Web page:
MY 2023 ATLANTIC HURRICANE SEASON BIRDSEYE VIEW POST #29A (Special Update)
*******Note that forecast and outlooks in this post are NOT the official forecast from the National Hurricane Center (NHC). They are my own detailed views on the Atlantic tropics based on current observations and latest computer model runs. As such do not make decisions based on my posts...consult news media...watches and warnings from your local weather office...and any evacuation orders issued by local governments to make the most informed and best decisions. Visit the NHC website hurricanes.gov (hurricanes dot gov) for the latest watches/warnings and official forecasts on active tropical cyclones.**********
...THURSDAY JULY 13 2023 3:40 PM EDT...
The thunderstorm activity associated with the surface low pressure area in the open central Atlantic... tagged as area of interest #13 in full update #29 earlier today... continues to become stronger and better organized. The system is also expected to strengthen further and develop a well-defined center within the next 24 hours... therefore I have begun a track and intensity forecast for this feature... see area of interest #13 section below for more information.
AREA OF INTEREST #13... Satellite imagery of subtropical surface low pressure area in the open central Atlantic as of 1830Z... left is visible and right is colorized infrared:
The central Atlantic surface low pressure area as expected has transited eastward while steered by the south side of upper vorticity in the region... and over the next 24 hours is expected to strengthen further into a cyclone while now having arrived into the supportive eastern divergence zone of the vorticity. Although visible satellite imagery shows that this system does not yet have a well-defined center... with multiple swirls appearing at times... the models are in agreement that the upper vorticity in the region will consolidate such that a single upper divergence maximum will end up resulting in the formation of a well-defined center. The well-defined center is likely to also become established toward the northeast side of the circulation where a continuously expanding area of stronger thunderstorms has been in progress over the last few hours on colorized infrared satellite imagery... as the latent heat release of this thunderstorm activity is likely developing a layer of warm core upper ridging and outflow that will also be helping to drop surface pressures. The hybrid nature of this system... where both the thunderstorm activity and the upper divergence of the upper vorticity are helping in development... means that this system is subtropical in nature. As such I have begun a subtropical cyclone formation forecast with specific track and intensity forecast points as outlined below. ASCAT passes (https://manati.star.nesdis.noaa.gov/datasets/ASCATBData.php) suggest the southeast quadrant of this system is reaching storm force (35 knots or 40 mph)... particularly on the descending ASCAT-B and ASCAT-C passes. Based on this initial intensity and the healthy burst of thunderstorm activity in the northeast quadrant... I forecast a moderate to strong subtropical storm to be in progress by 24 hours. Beyond that time I expect this system to whirl closer to the core of the overhead upper vorticity where there is less upper divergence... and reduced sea-surface temps along the forecast track should cause a weakening in the thunderstorm activity... therefore I forecast a gradual decay after 24 hours.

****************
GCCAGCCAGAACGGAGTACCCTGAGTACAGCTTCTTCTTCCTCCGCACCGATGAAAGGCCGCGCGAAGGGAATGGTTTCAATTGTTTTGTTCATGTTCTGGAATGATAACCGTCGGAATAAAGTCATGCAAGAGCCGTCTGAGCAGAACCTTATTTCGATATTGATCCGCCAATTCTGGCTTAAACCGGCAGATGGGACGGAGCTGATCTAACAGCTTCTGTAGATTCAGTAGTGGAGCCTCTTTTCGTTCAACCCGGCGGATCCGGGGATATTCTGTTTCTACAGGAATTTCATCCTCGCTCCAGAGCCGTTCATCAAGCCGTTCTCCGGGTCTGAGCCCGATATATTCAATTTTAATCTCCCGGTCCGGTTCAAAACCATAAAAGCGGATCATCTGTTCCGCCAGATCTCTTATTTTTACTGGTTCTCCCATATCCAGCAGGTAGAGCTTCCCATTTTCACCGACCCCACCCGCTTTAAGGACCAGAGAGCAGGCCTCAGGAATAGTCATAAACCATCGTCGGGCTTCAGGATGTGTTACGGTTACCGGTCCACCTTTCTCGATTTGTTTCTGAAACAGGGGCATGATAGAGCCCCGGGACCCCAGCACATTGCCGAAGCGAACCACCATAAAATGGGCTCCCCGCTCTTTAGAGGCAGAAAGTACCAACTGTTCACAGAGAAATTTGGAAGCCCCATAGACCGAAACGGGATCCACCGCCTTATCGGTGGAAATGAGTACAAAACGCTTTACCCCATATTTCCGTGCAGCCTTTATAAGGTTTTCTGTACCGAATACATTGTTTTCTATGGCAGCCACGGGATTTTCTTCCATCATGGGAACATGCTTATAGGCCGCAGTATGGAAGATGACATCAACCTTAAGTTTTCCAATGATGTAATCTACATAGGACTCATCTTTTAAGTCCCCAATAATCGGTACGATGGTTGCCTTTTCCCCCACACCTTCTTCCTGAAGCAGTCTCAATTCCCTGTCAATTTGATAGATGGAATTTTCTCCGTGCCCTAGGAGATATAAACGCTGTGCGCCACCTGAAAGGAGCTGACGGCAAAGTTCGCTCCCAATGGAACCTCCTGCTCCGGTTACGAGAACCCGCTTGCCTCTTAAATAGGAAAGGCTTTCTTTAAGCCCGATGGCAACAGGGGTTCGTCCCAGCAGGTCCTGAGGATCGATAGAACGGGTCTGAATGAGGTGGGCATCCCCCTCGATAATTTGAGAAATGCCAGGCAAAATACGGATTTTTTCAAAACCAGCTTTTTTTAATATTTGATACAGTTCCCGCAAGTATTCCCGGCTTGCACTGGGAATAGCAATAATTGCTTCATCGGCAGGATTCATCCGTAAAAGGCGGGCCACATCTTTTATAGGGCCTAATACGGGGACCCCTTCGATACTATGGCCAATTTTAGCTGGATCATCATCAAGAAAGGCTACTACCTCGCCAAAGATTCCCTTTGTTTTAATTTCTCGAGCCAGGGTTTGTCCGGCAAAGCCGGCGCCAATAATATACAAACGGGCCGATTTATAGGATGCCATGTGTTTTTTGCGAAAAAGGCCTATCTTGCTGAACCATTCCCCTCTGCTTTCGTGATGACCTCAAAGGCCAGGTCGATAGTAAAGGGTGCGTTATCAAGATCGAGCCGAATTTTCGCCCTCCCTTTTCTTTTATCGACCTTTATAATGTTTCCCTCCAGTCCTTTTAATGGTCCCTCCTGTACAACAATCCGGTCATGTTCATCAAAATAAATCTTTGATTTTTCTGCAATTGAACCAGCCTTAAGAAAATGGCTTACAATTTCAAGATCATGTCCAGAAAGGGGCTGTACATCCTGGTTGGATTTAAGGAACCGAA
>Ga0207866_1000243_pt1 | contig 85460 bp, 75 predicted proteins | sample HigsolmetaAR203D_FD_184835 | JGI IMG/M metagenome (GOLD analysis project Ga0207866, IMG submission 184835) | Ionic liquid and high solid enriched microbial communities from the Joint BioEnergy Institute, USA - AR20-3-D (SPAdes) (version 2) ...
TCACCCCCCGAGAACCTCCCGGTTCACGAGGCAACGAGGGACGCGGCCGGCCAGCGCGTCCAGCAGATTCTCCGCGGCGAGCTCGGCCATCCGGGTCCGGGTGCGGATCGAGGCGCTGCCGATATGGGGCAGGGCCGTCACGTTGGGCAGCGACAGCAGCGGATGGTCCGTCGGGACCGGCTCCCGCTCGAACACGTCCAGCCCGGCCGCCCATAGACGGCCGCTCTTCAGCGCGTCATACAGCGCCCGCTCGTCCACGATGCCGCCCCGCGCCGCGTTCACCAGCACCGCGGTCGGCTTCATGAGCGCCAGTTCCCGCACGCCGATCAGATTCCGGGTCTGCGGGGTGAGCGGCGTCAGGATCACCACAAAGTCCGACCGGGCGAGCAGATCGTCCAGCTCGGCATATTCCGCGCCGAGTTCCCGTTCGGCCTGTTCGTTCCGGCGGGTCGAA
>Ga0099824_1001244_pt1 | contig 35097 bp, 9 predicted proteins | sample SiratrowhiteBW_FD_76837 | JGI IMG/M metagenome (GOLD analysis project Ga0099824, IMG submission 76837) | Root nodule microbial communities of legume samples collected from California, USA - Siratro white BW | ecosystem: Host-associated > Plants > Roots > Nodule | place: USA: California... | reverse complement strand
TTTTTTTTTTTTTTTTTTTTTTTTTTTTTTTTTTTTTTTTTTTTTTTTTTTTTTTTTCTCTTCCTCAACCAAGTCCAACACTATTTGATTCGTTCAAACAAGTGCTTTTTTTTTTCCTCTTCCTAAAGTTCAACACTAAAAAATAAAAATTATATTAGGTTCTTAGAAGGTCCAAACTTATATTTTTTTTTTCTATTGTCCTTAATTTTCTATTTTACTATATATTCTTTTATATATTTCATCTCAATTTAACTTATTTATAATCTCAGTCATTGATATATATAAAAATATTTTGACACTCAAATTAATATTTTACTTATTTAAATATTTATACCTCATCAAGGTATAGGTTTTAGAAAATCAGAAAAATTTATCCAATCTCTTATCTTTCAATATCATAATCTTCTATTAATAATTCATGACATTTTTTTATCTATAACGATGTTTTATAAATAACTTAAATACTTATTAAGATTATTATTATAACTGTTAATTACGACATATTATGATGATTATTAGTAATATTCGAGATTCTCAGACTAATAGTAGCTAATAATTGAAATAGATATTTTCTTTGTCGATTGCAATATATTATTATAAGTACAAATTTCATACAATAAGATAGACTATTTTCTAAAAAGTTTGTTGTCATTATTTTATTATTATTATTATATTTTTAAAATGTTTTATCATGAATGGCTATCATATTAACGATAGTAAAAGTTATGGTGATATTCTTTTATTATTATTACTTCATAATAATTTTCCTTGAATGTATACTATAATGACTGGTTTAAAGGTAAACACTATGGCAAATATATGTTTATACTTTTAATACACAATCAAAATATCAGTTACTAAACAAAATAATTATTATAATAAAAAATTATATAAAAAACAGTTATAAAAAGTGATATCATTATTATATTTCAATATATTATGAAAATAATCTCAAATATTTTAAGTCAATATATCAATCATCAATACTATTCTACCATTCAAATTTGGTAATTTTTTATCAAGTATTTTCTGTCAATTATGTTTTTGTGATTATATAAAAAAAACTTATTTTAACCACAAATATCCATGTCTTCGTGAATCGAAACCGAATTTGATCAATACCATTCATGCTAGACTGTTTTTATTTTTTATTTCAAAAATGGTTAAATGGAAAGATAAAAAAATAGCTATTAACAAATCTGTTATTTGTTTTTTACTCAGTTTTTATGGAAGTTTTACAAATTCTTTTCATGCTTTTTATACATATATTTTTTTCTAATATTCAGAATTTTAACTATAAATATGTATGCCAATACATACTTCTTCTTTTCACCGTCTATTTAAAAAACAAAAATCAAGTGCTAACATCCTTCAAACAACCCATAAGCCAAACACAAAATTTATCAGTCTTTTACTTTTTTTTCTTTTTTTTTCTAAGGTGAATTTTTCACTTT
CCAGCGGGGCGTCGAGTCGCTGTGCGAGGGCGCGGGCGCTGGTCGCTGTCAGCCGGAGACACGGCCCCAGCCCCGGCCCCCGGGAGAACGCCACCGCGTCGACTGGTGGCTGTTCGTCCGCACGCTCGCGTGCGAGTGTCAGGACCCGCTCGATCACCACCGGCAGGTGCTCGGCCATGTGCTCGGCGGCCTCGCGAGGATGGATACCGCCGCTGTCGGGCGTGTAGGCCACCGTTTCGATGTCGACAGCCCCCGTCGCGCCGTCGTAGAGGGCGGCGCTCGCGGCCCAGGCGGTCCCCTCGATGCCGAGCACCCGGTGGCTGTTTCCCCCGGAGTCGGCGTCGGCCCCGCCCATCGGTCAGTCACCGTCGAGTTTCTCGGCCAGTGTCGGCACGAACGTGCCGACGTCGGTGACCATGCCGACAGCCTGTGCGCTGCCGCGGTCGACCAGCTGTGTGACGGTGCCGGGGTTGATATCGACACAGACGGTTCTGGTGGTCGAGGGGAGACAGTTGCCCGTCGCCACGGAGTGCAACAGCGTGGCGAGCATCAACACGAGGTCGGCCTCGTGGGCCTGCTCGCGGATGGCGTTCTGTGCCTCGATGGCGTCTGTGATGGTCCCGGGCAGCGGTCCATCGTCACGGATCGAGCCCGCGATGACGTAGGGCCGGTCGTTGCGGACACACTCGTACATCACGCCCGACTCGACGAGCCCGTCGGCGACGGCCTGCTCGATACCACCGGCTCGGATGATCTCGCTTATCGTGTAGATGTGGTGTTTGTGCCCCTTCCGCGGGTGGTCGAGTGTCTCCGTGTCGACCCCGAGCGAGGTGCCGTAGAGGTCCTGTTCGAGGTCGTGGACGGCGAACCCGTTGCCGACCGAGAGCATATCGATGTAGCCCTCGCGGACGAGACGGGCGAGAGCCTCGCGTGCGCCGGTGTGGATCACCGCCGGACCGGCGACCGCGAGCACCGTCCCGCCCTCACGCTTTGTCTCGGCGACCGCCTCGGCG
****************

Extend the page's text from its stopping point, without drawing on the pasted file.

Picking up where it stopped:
Through 48 hours there is a westward slant in the northward forecast track as this system cyclonically arcs around the east side of the upper vorticity. Beyond that time the track is expected to then take an eastward slant as some of the upper vorticity from the current eastern North America upper vortex finally breaks through the northwest Atlantic upper ridge and moves toward this system and associated central Atlantic upper vorticity... with all the upper vorticity combining into an eastward-moving supporting upper trough in the environment of this system. I expect the remnant low pressure system... after it sheds tropical characteristics over cooler waters at around 72 hours... to maintain gale force strength for some time due to the supportive eastern divergence zone of the upper trough. In the long range (beyond 5 days)... models are increasingly suggesting that the warm core northwest Atlantic upper ridge rebuilds in the warm sectors of additional surface frontal systems to be generated by the ongoing North American upper vortex... with the remnant system (surface low and upper trough) taking a southward dive back toward warmer waters under the influence of the re-amplifying ridge. Therefore it is possible that the remnant system regains tropical characteristics... however there is some uncertainty in this idea and that is why my forecast below simply ends at the 72-hour mark. For example it is also possible the remnant surface low slips into the convergent northwestern side of the upper trough and southeast side of the re-amplified northwest Atlantic upper ridge during its southward dive and dissipates.
******Infohurricanes.com forecast. Visit hurricanes.gov (hurricanes dot gov) for official forecast***********
0 Hr Position (1800Z Jul 13)... Surface low pressure located at 31.5N-47.5W
IOH 24 Hr Forecast (1800Z Jul 14)... 60 mph maximum sustained wind subtropical storm centered at 33N-46W
IOH 48 Hr Forecast (1800Z Jul 15)... 50 mph maximum sustained wind subtropical storm centered at 37N-47W
IOH 72 Hr Forecast (1800Z Jul 16)... Non-tropical remnant cyclone centered at 39N-45W
******National Hurricane Center (hurricanes.gov) official outlook as of 2 PM EDT***************************
Formation chance through 48 hours...60%
Formation chance through 7 days (168 hours)...60%